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The nomadic stylings of Brightblack Morning Light

A review

Published: Tuesday, September 23, 2008

Updated: Monday, January 18, 2010 09:01

Motion to Rejoin, the new album by Brightblack Morning Light, seems to be a combination of psychedelic folk music, with traditional Native American. Every song is slow and sung in a breathy voice, almost as if the singer is trying to lull the listener into a state of subconsciousness. While not the strongest of vocals, the style of singing fits into the music style nicely.

Only two of the eight tracks on Motion to Rejoin are under five minutes, meaning that a large part of the album is musical interlude rather than singing. Often times a song might go on for 90 seconds before any singing starts and then 30 seconds later the singing has ended and there is just music again. This is not necessarily a bad thing. Rachael Hughes and Nathan Shineywater, the core duo that make up the band, present their passion through their instruments just as powerfully, if not more so, than they do with their singing and lyrics.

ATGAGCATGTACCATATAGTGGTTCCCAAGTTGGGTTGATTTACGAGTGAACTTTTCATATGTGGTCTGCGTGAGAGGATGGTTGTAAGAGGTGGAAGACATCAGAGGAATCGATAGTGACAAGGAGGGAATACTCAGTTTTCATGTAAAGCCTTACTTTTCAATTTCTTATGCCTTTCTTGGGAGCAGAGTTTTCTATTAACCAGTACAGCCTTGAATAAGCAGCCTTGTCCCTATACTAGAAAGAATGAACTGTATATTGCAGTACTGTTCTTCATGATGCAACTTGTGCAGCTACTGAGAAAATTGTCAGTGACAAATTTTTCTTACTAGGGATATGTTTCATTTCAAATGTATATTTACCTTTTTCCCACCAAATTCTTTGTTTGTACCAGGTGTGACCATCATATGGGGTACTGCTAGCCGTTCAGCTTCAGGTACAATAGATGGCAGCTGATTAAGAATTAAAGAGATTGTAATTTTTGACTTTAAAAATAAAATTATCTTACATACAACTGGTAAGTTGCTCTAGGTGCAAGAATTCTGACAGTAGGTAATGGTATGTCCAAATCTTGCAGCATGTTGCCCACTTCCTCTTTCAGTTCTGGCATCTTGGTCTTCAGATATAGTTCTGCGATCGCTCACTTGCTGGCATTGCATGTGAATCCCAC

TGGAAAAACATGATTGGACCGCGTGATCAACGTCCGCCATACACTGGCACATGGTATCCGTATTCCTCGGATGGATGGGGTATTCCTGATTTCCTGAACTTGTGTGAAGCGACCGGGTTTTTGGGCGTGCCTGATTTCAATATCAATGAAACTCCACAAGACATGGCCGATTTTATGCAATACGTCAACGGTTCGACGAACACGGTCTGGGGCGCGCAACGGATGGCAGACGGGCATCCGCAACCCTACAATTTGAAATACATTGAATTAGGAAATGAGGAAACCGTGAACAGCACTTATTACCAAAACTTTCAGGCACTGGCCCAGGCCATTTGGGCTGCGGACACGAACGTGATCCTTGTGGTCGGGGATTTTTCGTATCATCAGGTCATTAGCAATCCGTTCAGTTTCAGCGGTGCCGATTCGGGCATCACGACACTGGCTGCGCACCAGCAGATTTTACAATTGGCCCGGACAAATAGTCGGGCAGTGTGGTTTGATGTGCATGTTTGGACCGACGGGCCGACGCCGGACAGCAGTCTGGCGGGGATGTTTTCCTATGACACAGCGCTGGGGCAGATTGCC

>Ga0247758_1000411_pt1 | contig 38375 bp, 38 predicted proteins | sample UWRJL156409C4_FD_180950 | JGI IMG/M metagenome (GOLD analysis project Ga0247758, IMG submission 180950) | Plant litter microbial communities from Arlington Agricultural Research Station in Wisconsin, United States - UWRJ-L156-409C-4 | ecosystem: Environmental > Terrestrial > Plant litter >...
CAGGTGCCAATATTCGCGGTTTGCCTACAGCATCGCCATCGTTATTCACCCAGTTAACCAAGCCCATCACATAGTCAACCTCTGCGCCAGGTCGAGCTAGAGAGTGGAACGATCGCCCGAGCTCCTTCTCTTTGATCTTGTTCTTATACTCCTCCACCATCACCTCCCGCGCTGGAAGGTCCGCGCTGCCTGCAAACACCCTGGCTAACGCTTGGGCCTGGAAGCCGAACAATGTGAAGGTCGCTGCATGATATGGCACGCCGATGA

The album’s strength lies in those extended musical sequences. To best enjoy the music here, one needs to not even try to listen to the words that are being sung and instead hear the music for itself. I have listened to the album four times now and I could not tell you what any of the songs are actually about, and the titles of the tracks – “Hologram Buffalo” and “When Beads Spell Power Leaf” – don’t help me in figuring it out.

But the ignorance of any message the album might be trying to send doesn’t necessarily diminish the enjoyment of the music. It’s quite possible to get lost in the songs as they go from one track to the next. The tracks play not like eight individual songs, but almost like one extended song with brief pauses. Each song seamlessly picks up where the last song ends and fades perfectly into the next track on the album.

The album has become my homework album. The lulling sound doesn’t so much play rather than oozes out of the speakers and into the air. Like the soundtrack to a movie, the music provides background noise that you don’t necessarily notice but still contributes to the feeling of the room or situation.

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